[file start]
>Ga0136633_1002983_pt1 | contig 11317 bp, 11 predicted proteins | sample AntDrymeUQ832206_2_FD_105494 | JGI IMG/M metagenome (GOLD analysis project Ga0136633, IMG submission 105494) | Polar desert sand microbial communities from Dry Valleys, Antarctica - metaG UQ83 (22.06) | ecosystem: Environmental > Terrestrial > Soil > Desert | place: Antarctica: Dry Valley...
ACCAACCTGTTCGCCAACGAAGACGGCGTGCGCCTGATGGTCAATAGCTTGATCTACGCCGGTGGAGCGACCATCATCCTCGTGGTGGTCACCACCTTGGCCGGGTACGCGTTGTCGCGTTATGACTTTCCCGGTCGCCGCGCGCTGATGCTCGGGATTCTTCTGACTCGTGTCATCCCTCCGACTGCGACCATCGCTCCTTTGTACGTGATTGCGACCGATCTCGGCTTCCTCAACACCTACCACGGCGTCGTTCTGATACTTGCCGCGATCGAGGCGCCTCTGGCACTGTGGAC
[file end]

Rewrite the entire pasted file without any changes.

>Ga0136633_1002983_pt1 | contig 11317 bp, 11 predicted proteins | sample AntDrymeUQ832206_2_FD_105494 | JGI IMG/M metagenome (GOLD analysis project Ga0136633, IMG submission 105494) | Polar desert sand microbial communities from Dry Valleys, Antarctica - metaG UQ83 (22.06) | ecosystem: Environmental > Terrestrial > Soil > Desert | place: Antarctica: Dry Valley...
ACCAACCTGTTCGCCAACGAAGACGGCGTGCGCCTGATGGTCAATAGCTTGATCTACGCCGGTGGAGCGACCATCATCCTCGTGGTGGTCACCACCTTGGCCGGGTACGCGTTGTCGCGTTATGACTTTCCCGGTCGCCGCGCGCTGATGCTCGGGATTCTTCTGACTCGTGTCATCCCTCCGACTGCGACCATCGCTCCTTTGTACGTGATTGCGACCGATCTCGGCTTCCTCAACACCTACCACGGCGTCGTTCTGATACTTGCCGCGATCGAGGCGCCTCTGGCACTGTGGAC